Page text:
We had initially planned to camp last night and hike Seymour, the last mountain in the Seward range, today. It was to be my first backpacking weekend in the ‘daks. We had carried full packs just beyond the start of the Calkins path and set up our tent on the way in. About halfway down Calkins it started to rain buckets. I was glad the rain had held off when we were up on the ridgeline, but I had been cold and wet from the rain in the trees all day, and did not welcome the drenching at the end of a long day, at a time when I needed to warm up. When we got back to the campsite I was feeling fairly miserable about the weather and not feeling up for a chilly night in the woods. We made the decision to break down camp and hike out; I greatly appreciated my hiking partner’s flexibility here, as she is a trooper and would have been up for riding out the lousy weather and sticking with our original plan.ย  It was thundering and later on our drive down Coreys Road we also saw some lightening. The walk out in the dark with full packs was pretty grueling, and at a couple points we heard a very large animal in the woods just off the trail. It was most likely a bear but we couldn’t see him in the pitch black night.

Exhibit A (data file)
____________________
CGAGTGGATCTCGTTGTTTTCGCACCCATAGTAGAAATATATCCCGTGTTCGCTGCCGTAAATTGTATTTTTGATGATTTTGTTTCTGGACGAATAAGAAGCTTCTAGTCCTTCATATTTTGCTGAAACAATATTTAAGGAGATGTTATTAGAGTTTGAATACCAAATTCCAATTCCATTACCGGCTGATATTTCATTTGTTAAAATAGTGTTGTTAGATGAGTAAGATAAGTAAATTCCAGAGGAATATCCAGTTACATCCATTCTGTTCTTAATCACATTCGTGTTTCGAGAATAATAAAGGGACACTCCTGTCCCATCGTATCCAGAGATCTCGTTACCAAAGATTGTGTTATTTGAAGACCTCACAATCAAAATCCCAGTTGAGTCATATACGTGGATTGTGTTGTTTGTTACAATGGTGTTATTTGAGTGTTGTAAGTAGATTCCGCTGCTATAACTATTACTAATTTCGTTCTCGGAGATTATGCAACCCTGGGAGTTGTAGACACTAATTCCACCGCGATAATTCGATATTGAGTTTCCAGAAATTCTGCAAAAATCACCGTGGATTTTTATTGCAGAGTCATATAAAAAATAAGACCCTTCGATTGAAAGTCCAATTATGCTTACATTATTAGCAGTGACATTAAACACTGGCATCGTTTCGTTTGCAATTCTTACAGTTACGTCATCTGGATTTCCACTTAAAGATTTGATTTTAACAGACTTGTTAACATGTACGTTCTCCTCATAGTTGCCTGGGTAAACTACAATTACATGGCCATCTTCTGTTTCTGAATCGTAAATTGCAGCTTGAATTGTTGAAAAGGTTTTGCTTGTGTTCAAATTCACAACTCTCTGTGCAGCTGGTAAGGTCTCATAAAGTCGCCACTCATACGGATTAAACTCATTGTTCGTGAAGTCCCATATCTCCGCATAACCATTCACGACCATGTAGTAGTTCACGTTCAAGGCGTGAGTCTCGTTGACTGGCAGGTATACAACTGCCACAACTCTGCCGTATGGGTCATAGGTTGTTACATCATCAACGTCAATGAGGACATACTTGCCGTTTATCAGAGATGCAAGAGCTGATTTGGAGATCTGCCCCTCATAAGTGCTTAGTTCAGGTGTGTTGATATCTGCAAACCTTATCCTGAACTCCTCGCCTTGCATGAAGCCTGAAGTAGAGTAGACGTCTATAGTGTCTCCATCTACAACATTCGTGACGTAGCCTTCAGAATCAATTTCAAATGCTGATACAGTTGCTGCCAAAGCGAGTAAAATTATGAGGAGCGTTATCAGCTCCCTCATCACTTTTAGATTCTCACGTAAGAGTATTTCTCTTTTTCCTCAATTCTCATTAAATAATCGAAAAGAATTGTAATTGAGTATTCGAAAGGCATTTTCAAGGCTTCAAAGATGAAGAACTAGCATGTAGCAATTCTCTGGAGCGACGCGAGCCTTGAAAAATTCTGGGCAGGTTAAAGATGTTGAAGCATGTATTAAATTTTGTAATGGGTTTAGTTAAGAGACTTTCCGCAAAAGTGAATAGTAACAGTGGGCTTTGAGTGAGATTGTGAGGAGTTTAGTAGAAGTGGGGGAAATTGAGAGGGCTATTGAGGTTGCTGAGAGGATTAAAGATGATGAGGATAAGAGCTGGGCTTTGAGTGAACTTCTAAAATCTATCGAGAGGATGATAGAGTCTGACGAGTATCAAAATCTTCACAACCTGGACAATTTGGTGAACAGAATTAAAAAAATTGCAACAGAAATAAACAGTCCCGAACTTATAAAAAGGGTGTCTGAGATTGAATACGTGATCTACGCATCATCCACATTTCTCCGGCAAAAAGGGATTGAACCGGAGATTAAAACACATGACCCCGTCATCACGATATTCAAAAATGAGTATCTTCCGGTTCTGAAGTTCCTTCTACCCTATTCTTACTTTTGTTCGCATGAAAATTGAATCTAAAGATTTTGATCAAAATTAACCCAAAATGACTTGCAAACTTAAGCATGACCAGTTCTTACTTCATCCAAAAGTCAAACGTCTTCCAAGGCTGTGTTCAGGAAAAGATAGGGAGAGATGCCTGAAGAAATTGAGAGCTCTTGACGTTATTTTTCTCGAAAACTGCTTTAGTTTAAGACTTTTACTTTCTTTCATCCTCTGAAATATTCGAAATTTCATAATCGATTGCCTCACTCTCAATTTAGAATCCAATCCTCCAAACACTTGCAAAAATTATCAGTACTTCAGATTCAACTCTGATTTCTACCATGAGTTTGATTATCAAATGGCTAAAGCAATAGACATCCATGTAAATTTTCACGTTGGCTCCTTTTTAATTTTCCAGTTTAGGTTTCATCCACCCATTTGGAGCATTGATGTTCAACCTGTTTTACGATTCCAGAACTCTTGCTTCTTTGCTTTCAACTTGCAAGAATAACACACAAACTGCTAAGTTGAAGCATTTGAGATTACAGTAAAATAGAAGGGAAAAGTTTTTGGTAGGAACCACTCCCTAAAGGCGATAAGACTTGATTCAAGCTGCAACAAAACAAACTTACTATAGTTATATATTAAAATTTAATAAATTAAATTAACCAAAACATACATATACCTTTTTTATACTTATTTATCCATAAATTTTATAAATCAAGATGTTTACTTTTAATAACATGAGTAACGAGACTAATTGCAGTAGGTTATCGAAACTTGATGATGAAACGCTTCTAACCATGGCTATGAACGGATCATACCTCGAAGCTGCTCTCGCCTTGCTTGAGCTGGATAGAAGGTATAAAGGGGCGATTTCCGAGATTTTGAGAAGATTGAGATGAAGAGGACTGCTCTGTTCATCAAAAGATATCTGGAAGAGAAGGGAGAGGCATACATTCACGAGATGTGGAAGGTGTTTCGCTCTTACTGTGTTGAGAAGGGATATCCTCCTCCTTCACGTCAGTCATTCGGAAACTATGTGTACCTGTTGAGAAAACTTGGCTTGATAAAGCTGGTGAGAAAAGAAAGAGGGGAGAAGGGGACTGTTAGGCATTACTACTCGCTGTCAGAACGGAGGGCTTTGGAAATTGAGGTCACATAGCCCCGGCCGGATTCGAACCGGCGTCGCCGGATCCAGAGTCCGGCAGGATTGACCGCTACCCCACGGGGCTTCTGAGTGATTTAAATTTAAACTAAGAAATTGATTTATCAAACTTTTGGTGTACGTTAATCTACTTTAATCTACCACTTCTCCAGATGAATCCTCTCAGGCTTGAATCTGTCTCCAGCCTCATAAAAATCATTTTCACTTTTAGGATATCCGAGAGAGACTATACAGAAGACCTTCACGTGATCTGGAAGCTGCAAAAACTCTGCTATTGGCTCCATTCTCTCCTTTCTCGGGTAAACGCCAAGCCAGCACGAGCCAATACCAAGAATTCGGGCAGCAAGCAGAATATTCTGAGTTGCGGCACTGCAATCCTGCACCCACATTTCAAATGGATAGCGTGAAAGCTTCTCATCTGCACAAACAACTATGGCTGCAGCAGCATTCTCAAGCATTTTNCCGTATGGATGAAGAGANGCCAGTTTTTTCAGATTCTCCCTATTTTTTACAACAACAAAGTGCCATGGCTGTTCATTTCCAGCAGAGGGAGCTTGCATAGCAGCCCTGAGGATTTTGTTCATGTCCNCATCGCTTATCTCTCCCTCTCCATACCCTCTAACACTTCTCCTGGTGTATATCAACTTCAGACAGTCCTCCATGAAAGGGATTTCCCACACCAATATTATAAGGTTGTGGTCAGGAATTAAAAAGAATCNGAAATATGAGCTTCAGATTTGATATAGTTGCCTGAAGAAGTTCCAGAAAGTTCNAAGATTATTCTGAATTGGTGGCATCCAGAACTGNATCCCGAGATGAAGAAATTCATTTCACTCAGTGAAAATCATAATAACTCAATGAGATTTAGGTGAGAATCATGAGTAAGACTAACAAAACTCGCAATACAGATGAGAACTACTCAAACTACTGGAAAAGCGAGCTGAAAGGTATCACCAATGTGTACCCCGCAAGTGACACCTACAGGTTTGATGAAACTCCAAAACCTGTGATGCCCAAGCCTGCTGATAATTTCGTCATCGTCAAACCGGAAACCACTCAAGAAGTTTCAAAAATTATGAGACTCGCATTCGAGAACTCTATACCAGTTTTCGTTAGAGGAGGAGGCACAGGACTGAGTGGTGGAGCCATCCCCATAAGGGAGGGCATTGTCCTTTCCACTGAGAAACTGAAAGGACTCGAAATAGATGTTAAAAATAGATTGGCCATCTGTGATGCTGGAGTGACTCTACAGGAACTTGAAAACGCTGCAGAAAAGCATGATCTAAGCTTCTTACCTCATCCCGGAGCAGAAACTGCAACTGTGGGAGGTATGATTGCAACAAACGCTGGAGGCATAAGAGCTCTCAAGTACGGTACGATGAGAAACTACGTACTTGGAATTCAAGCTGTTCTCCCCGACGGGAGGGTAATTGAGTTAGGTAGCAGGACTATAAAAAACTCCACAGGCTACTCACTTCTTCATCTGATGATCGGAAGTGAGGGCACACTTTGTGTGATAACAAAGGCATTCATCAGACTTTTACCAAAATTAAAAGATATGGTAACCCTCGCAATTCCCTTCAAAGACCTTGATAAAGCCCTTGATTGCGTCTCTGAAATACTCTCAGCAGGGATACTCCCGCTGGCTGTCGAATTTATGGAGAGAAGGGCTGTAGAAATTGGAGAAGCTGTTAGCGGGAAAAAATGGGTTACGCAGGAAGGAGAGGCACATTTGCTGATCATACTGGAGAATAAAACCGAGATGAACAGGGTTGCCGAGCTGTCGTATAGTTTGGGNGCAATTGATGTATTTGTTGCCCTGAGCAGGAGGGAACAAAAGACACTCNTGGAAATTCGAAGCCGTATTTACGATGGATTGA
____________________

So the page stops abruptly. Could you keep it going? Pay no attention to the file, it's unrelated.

Finally, after what seemed like an eternity, that magical moment arrived – the reflection of our headlamps off the cars in the trailhead lot! It was 10:30 p.m. – we were moving pretty slowly in the home stretch, exhausted and hauling a lot of heavy stuff. The total mileage for the day was approximately 15-16 miles, with 4 peaks. This was a day that will live long in my memory bank – rain, mud, sore muscles, and tons of fun. Eight more to go until #46!

Getting the gear ready the night before.

Getting the gear ready the night before

Questioning the mileage on this signpost, as it does not jive with the Nat Geo map...

Questioning the mileage on this signpost, as it does not jive with the Nat Geo map…

The bucket cairn, marking the start of the Calkins herd path

The bucket cairn, marking the start of the Calkins herd path

Crossing the Calkins Brook

Crossing the Calkins Brook

Calkins herd path

Near the beginning of the Calkins herd path

View from Donaldson summit

View from Donaldson summit



one down, two to go….


View of Seward (L) and Seymour, from Donaldson summit

This about sums up the path between Donaldson and Emmons

This about sums up the path between Donaldson and Emmons

View from Emmons summit

View from Emmons summit

Junction at top of Calkins trail - right to D/E, left to S

Junction at top of Calkins trail – right to D/E, left to S

Yeah, baby - herd path to Seward. Even more of this between D and E.

Yeah, baby – along the herd path to Seward